Skip to main content

Negligence that ended in deaths

Anthony Dore investigates the implications for schools of the Lyme Bay canoe tragedy court verdict, the first conviction for corporate manslaughter in the UK, which has provoked widespread calls for tighter regulation.

In sentencing Peter Kite to three years in prison for manslaughter, Mr Justice Ognall told him: "You have been convicted of manslaughter by criminal negligence. It is a true measure of your culpability that four young lives were needlessly lost in dreadful circumstances because they were undertaking an exercise that common sense alone cried out should be clearly and expressly prohibited.

"You told the jury you felt no sense of personal responsibility for what happened. Whether by rules and procedures, adequate and properly qualified staff or close personal monitoring of the centre matters not: you must have known what was required of you and the company.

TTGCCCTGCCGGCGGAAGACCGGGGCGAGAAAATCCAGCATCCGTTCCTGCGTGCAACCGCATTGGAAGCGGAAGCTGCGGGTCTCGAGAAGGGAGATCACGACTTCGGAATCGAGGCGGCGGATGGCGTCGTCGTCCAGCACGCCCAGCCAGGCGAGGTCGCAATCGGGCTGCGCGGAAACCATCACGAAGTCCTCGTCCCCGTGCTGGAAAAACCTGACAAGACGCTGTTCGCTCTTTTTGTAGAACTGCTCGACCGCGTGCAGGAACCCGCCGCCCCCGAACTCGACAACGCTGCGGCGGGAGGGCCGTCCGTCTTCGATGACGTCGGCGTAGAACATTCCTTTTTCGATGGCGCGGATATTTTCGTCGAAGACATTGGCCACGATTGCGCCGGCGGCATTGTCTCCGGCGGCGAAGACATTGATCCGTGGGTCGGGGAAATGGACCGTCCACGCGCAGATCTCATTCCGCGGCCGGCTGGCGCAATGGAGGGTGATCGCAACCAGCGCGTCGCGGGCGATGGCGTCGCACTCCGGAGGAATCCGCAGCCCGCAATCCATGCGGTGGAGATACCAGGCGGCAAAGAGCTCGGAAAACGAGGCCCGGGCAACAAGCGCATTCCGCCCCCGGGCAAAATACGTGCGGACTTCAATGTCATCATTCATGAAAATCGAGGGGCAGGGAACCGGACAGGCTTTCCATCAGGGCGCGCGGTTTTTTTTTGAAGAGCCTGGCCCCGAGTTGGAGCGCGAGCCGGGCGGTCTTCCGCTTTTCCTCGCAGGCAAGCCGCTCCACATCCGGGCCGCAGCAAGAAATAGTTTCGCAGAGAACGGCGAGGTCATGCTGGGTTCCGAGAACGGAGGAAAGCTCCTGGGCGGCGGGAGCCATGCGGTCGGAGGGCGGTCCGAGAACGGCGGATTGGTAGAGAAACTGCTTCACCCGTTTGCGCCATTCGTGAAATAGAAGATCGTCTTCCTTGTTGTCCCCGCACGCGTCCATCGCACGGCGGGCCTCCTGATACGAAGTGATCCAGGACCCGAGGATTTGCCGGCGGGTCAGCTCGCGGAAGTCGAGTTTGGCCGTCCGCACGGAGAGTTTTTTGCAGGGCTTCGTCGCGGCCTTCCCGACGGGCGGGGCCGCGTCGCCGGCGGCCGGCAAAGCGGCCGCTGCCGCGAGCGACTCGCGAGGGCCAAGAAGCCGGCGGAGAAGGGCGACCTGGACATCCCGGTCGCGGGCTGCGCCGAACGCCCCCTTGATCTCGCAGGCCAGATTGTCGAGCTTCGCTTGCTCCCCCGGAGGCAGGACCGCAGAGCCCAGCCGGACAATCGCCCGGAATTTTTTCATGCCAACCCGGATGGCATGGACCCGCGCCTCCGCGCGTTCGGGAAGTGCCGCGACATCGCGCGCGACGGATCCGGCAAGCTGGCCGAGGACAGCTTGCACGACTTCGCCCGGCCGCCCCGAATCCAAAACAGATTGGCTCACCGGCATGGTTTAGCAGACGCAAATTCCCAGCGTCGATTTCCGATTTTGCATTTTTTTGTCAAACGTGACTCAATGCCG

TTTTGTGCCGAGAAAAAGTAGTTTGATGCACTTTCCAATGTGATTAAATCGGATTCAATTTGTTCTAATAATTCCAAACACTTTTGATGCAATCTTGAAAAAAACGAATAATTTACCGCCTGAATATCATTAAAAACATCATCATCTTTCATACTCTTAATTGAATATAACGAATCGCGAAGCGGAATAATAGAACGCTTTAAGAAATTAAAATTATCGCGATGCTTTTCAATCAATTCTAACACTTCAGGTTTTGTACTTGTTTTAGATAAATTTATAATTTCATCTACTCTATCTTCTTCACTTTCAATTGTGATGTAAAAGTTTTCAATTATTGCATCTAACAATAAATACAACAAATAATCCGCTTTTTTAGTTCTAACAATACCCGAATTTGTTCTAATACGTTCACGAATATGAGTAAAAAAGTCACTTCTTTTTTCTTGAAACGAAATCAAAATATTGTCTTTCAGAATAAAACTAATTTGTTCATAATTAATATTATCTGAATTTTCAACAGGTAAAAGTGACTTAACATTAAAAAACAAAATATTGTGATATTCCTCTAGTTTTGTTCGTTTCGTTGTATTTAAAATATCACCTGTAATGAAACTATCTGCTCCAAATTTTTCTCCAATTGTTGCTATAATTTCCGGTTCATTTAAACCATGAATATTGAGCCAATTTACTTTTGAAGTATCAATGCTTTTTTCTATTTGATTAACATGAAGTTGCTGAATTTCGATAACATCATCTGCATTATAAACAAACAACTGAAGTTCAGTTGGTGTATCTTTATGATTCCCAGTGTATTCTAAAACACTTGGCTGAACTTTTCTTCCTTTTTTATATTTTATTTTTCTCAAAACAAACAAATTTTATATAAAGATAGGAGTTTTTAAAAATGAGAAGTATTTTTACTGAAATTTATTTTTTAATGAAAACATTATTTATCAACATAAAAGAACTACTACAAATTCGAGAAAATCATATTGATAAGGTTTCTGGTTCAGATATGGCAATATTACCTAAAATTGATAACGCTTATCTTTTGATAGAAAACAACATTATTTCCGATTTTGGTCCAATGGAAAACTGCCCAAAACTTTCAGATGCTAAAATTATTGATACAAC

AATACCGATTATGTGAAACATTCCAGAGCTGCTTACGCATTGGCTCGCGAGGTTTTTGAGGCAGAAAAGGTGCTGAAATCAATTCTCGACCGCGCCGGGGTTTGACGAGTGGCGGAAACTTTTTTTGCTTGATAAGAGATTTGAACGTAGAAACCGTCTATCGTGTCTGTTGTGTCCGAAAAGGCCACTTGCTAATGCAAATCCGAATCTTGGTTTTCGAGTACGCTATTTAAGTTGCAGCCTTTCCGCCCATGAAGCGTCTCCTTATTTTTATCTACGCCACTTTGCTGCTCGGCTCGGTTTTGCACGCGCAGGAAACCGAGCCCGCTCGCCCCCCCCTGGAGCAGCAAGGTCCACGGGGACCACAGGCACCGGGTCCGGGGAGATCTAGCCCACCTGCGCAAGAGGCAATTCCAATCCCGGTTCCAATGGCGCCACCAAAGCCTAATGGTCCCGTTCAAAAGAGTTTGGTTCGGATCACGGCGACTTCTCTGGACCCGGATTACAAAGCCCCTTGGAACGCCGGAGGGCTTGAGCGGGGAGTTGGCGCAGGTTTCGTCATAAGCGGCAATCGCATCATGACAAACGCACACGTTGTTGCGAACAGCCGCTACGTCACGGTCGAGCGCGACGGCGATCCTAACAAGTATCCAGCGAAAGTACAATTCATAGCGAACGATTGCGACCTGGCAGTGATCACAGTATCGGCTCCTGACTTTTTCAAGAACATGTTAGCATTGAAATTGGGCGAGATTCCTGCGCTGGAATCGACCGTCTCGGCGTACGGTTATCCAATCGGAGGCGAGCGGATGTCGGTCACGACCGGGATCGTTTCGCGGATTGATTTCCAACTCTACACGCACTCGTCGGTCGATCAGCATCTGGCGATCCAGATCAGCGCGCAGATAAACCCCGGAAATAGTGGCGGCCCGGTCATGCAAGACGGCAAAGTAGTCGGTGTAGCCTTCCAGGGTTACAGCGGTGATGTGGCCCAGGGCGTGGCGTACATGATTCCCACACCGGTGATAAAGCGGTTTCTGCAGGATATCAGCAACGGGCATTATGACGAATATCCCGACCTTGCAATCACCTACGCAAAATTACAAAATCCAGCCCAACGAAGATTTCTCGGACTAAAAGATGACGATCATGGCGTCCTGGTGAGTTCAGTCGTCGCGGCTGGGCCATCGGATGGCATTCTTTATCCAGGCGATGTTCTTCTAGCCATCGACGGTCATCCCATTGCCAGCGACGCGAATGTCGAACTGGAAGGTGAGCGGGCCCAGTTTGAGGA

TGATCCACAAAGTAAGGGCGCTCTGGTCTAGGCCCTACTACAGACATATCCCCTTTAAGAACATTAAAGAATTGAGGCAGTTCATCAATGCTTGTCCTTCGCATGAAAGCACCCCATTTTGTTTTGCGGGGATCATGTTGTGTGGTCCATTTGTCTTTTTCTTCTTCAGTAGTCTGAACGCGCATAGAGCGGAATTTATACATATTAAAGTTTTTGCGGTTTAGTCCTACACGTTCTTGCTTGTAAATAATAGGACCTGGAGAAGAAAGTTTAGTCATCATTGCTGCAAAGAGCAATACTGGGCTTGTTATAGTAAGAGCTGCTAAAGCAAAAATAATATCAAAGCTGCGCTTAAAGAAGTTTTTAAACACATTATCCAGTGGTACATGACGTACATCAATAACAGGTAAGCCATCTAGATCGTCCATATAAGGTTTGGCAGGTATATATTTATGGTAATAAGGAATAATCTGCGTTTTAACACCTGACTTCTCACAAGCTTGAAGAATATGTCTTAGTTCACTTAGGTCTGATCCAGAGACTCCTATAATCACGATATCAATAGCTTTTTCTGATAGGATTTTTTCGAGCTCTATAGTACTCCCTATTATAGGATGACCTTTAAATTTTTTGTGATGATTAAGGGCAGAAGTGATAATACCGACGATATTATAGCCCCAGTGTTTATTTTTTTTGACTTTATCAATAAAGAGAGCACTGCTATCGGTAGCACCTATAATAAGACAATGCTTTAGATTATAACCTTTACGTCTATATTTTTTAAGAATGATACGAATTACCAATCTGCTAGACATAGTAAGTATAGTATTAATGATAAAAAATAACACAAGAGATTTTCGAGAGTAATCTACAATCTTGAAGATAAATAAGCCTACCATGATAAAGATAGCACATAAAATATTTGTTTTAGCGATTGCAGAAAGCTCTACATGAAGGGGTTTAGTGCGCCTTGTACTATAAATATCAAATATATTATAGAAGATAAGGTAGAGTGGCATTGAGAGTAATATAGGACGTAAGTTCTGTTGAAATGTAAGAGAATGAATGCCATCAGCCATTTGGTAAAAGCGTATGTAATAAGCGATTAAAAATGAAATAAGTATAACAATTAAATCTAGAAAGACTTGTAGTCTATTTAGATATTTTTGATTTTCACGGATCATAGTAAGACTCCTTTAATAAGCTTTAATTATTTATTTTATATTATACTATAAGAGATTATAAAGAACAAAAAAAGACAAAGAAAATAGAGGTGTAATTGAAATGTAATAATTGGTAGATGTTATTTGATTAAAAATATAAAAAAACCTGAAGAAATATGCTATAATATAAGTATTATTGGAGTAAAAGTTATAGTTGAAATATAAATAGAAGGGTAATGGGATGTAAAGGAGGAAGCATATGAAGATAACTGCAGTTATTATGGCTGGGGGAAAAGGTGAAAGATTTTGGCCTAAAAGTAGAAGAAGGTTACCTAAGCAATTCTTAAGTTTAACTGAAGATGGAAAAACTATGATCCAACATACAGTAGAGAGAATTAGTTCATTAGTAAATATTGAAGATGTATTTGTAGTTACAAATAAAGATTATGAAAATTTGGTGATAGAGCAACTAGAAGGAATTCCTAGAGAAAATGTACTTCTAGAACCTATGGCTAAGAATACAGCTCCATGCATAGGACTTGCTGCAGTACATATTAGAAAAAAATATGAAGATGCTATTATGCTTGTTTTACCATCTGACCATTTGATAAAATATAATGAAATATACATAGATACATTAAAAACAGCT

"I regret to say that there is force in the suggestion made in the trial that you were more interested in sales than in safety. Parents and teachers trusted you, Mr Kite, and you betrayed that trust."

Richard Lissack QC, in his closing speech defending centre manager Joseph Stoddart, said: "Mr Kite completely washed his hands of the affair. To blame so completely a man such as Mr Stoddart, who he was responsible for overworking and failing to support, is quite disgraceful. Quite what impression this line of defence for Mr Kite has left you with, I don't know. You may think it does him no credit."

Log in or register for FREE to continue reading.

It only takes a moment and you'll get access to more news, plus courses, jobs and teaching resources tailored to you